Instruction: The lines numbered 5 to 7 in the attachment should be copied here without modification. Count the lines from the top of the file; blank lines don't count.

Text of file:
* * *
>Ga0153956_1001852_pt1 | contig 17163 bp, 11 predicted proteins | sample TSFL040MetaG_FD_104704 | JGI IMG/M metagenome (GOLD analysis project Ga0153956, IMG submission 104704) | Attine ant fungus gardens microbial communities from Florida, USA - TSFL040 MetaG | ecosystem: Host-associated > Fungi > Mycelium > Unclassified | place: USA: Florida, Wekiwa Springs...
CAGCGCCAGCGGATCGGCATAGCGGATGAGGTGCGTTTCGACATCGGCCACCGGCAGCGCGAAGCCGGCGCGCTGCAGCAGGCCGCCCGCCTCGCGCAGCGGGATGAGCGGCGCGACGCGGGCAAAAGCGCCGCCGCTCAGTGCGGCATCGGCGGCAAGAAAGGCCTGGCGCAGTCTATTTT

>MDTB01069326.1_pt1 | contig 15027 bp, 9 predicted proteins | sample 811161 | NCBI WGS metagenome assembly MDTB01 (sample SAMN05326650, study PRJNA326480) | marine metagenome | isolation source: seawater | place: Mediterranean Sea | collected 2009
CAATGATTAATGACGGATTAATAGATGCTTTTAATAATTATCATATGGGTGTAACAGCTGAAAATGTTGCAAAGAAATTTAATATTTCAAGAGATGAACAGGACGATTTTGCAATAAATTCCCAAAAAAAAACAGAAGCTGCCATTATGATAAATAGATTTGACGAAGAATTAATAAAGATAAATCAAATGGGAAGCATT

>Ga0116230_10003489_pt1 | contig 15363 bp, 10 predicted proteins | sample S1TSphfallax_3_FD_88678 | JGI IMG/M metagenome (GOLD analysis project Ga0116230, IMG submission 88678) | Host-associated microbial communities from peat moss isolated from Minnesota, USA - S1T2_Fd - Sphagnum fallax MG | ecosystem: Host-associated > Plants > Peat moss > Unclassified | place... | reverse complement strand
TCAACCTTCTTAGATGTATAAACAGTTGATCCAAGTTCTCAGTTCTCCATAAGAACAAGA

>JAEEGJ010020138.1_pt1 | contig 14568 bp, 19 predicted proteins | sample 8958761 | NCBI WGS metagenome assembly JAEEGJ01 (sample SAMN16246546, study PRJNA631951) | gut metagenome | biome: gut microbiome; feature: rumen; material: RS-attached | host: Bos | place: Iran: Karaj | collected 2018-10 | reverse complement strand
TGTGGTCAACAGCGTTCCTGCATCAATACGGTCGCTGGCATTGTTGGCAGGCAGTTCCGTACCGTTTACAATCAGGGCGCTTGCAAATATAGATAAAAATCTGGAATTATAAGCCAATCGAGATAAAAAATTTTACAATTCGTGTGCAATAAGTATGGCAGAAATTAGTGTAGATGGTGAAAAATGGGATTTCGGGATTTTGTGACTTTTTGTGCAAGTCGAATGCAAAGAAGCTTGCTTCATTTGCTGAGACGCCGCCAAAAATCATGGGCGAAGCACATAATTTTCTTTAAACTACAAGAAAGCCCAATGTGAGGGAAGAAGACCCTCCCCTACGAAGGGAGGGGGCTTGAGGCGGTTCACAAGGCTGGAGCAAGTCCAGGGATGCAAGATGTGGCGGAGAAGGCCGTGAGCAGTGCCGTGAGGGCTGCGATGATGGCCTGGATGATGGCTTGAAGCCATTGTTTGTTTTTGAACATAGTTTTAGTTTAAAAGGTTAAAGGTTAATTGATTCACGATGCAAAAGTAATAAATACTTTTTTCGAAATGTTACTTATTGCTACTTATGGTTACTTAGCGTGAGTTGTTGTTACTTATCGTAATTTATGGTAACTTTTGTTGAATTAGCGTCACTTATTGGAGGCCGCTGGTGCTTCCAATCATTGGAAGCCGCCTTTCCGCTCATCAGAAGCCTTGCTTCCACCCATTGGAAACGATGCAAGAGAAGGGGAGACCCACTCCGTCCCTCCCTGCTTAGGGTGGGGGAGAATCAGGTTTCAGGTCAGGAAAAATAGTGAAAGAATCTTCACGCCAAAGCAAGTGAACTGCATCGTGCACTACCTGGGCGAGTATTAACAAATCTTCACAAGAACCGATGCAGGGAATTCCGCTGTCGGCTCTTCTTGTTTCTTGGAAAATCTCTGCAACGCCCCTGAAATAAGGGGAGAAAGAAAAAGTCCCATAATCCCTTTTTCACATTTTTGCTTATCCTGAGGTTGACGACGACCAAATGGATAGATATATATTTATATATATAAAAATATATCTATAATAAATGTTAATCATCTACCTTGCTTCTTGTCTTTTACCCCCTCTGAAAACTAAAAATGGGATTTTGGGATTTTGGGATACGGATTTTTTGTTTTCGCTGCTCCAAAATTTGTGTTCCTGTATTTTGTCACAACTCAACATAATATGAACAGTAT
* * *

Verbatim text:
>Ga0116230_10003489_pt1 | contig 15363 bp, 10 predicted proteins | sample S1TSphfallax_3_FD_88678 | JGI IMG/M metagenome (GOLD analysis project Ga0116230, IMG submission 88678) | Host-associated microbial communities from peat moss isolated from Minnesota, USA - S1T2_Fd - Sphagnum fallax MG | ecosystem: Host-associated > Plants > Peat moss > Unclassified | place... | reverse complement strand
TCAACCTTCTTAGATGTATAAACAGTTGATCCAAGTTCTCAGTTCTCCATAAGAACAAGA

>JAEEGJ010020138.1_pt1 | contig 14568 bp, 19 predicted proteins | sample 8958761 | NCBI WGS metagenome assembly JAEEGJ01 (sample SAMN16246546, study PRJNA631951) | gut metagenome | biome: gut microbiome; feature: rumen; material: RS-attached | host: Bos | place: Iran: Karaj | collected 2018-10 | reverse complement strand